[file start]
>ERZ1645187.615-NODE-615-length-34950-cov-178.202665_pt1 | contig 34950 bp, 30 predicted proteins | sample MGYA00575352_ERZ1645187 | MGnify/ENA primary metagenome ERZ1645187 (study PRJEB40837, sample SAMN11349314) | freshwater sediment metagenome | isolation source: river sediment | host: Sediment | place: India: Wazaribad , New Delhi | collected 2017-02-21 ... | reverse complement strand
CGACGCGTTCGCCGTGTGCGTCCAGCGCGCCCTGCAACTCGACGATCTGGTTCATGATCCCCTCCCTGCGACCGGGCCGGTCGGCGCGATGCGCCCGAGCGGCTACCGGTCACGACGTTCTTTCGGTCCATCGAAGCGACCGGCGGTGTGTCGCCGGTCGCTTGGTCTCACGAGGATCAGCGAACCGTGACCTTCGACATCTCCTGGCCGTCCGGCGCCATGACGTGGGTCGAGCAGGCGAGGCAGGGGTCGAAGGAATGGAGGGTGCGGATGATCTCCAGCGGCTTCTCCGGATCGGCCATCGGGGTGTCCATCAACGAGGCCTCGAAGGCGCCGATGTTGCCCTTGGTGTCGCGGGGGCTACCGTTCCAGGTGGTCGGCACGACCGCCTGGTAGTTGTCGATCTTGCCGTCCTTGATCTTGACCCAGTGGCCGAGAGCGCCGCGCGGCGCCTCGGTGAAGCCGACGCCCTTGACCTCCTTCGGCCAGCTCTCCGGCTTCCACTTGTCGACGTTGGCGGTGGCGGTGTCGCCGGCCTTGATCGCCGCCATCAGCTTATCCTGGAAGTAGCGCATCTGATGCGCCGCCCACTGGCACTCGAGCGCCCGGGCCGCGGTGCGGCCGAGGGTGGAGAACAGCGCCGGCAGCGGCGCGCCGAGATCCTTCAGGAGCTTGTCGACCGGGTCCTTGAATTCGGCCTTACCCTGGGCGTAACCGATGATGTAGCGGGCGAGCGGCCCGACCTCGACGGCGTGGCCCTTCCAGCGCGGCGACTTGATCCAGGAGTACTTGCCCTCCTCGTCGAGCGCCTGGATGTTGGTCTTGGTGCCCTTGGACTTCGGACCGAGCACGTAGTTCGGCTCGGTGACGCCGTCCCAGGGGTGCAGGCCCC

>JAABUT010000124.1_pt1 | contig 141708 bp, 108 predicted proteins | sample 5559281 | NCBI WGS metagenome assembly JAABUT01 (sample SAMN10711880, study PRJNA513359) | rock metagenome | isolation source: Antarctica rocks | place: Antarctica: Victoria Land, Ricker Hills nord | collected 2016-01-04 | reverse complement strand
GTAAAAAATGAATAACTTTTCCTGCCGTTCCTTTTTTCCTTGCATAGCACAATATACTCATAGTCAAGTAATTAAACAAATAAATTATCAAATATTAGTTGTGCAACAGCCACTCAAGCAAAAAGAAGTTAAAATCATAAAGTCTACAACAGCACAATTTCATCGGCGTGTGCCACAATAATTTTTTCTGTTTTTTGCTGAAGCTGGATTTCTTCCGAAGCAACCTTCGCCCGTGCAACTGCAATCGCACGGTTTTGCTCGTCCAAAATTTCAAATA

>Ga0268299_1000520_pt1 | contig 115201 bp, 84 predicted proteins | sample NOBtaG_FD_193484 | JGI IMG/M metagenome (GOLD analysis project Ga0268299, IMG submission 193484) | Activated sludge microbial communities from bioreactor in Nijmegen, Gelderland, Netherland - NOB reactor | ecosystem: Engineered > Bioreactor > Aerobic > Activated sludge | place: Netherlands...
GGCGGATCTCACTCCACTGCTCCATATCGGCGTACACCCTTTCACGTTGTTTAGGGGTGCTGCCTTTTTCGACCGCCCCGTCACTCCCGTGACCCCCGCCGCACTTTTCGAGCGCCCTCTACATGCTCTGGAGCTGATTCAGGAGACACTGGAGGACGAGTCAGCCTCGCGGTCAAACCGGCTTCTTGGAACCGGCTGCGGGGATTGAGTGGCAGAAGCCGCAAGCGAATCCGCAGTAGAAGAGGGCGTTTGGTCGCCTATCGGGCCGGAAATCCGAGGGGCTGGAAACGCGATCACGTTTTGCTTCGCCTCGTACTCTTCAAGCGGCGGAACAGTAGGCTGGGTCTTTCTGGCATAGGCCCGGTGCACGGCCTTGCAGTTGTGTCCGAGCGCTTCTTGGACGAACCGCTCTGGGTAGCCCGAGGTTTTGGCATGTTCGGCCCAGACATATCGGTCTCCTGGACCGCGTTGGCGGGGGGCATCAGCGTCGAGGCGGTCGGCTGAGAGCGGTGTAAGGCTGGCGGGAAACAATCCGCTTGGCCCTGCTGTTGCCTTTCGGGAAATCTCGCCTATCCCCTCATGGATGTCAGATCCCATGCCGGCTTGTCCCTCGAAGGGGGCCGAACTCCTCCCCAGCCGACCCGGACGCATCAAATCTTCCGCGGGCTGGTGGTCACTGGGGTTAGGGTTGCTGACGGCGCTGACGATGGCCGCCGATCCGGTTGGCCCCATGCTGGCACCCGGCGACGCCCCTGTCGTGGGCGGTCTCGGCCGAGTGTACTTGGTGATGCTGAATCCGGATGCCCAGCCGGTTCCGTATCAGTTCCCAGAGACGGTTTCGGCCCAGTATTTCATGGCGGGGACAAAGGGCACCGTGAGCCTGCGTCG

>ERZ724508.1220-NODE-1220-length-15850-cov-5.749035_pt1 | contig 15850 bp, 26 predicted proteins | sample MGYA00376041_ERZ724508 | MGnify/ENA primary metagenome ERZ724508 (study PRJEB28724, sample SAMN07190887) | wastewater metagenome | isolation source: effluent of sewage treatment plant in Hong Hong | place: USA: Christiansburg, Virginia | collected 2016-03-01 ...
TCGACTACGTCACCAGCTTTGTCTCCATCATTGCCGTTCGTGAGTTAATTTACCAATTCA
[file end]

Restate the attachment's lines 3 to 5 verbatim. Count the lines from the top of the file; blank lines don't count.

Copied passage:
>JAABUT010000124.1_pt1 | contig 141708 bp, 108 predicted proteins | sample 5559281 | NCBI WGS metagenome assembly JAABUT01 (sample SAMN10711880, study PRJNA513359) | rock metagenome | isolation source: Antarctica rocks | place: Antarctica: Victoria Land, Ricker Hills nord | collected 2016-01-04 | reverse complement strand
GTAAAAAATGAATAACTTTTCCTGCCGTTCCTTTTTTCCTTGCATAGCACAATATACTCATAGTCAAGTAATTAAACAAATAAATTATCAAATATTAGTTGTGCAACAGCCACTCAAGCAAAAAGAAGTTAAAATCATAAAGTCTACAACAGCACAATTTCATCGGCGTGTGCCACAATAATTTTTTCTGTTTTTTGCTGAAGCTGGATTTCTTCCGAAGCAACCTTCGCCCGTGCAACTGCAATCGCACGGTTTTGCTCGTCCAAAATTTCAAATA

>Ga0268299_1000520_pt1 | contig 115201 bp, 84 predicted proteins | sample NOBtaG_FD_193484 | JGI IMG/M metagenome (GOLD analysis project Ga0268299, IMG submission 193484) | Activated sludge microbial communities from bioreactor in Nijmegen, Gelderland, Netherland - NOB reactor | ecosystem: Engineered > Bioreactor > Aerobic > Activated sludge | place: Netherlands...